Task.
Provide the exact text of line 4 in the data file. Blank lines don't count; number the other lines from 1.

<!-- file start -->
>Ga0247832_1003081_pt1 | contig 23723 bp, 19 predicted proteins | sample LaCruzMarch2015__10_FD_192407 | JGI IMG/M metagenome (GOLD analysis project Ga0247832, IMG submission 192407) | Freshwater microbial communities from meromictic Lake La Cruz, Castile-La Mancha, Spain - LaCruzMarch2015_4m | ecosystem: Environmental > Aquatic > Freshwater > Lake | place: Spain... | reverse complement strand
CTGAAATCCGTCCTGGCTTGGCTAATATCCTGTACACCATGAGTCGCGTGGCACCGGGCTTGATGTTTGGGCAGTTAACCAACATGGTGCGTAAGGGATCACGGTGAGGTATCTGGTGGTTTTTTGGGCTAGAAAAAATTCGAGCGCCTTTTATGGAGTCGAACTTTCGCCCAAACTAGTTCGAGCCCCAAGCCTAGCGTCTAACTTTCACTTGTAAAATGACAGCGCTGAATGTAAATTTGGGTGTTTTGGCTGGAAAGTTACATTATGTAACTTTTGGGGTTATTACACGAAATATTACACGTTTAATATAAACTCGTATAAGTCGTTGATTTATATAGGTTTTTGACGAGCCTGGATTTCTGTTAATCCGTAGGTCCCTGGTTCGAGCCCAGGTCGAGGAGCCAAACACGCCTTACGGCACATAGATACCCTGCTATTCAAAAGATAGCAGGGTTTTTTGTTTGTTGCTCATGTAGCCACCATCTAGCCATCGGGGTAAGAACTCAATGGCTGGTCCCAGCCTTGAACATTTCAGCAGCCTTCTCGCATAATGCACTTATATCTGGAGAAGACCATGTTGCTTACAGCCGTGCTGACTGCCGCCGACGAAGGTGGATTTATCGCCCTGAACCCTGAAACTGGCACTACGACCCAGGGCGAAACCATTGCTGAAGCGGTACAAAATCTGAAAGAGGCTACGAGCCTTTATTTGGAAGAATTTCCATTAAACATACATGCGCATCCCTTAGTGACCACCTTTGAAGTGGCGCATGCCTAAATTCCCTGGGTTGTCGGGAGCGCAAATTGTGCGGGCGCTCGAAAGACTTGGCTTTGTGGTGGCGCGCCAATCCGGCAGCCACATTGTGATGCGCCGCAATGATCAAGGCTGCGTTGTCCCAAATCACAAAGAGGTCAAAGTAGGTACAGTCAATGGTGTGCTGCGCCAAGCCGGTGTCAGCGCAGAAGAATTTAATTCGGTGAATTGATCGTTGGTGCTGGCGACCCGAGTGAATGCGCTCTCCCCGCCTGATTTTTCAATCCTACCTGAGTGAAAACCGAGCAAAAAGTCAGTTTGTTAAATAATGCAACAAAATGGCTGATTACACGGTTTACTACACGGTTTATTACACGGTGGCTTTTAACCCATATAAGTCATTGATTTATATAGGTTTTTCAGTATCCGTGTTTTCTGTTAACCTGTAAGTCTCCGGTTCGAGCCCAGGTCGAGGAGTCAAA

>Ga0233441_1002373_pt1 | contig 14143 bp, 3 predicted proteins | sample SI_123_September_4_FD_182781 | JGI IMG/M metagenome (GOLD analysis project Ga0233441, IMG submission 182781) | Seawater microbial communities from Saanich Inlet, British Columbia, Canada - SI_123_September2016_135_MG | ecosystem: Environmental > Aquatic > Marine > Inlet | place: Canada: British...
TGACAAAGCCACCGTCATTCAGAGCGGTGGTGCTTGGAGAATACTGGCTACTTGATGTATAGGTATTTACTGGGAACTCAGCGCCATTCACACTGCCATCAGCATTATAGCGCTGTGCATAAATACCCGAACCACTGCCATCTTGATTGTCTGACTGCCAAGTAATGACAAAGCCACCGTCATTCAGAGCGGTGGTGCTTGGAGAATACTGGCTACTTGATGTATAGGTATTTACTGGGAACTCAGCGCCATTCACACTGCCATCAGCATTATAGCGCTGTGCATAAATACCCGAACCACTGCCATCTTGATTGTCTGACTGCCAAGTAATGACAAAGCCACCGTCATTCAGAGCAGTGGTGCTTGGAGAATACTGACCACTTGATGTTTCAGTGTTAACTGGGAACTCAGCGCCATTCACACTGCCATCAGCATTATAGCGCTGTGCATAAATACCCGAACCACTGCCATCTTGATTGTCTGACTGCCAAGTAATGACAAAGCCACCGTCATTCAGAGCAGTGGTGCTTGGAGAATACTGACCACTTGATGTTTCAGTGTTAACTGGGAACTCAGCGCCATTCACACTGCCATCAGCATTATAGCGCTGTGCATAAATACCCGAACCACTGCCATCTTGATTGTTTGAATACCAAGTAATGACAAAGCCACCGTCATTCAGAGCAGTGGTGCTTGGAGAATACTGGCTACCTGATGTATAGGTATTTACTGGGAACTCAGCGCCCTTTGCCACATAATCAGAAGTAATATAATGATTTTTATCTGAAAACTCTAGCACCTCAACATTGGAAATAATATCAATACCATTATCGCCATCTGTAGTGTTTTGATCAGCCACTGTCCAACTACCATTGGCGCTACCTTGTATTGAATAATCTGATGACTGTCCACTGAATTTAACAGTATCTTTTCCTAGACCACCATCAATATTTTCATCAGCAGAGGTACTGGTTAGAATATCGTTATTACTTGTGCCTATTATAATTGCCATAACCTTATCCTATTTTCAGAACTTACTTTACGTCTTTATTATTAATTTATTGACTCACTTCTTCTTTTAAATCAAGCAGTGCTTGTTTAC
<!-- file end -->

TGACAAAGCCACCGTCATTCAGAGCGGTGGTGCTTGGAGAATACTGGCTACTTGATGTATAGGTATTTACTGGGAACTCAGCGCCATTCACACTGCCATCAGCATTATAGCGCTGTGCATAAATACCCGAACCACTGCCATCTTGATTGTCTGACTGCCAAGTAATGACAAAGCCACCGTCATTCAGAGCGGTGGTGCTTGGAGAATACTGGCTACTTGATGTATAGGTATTTACTGGGAACTCAGCGCCATTCACACTGCCATCAGCATTATAGCGCTGTGCATAAATACCCGAACCACTGCCATCTTGATTGTCTGACTGCCAAGTAATGACAAAGCCACCGTCATTCAGAGCAGTGGTGCTTGGAGAATACTGACCACTTGATGTTTCAGTGTTAACTGGGAACTCAGCGCCATTCACACTGCCATCAGCATTATAGCGCTGTGCATAAATACCCGAACCACTGCCATCTTGATTGTCTGACTGCCAAGTAATGACAAAGCCACCGTCATTCAGAGCAGTGGTGCTTGGAGAATACTGACCACTTGATGTTTCAGTGTTAACTGGGAACTCAGCGCCATTCACACTGCCATCAGCATTATAGCGCTGTGCATAAATACCCGAACCACTGCCATCTTGATTGTTTGAATACCAAGTAATGACAAAGCCACCGTCATTCAGAGCAGTGGTGCTTGGAGAATACTGGCTACCTGATGTATAGGTATTTACTGGGAACTCAGCGCCCTTTGCCACATAATCAGAAGTAATATAATGATTTTTATCTGAAAACTCTAGCACCTCAACATTGGAAATAATATCAATACCATTATCGCCATCTGTAGTGTTTTGATCAGCCACTGTCCAACTACCATTGGCGCTACCTTGTATTGAATAATCTGATGACTGTCCACTGAATTTAACAGTATCTTTTCCTAGACCACCATCAATATTTTCATCAGCAGAGGTACTGGTTAGAATATCGTTATTACTTGTGCCTATTATAATTGCCATAACCTTATCCTATTTTCAGAACTTACTTTACGTCTTTATTATTAATTTATTGACTCACTTCTTCTTTTAAATCAAGCAGTGCTTGTTTAC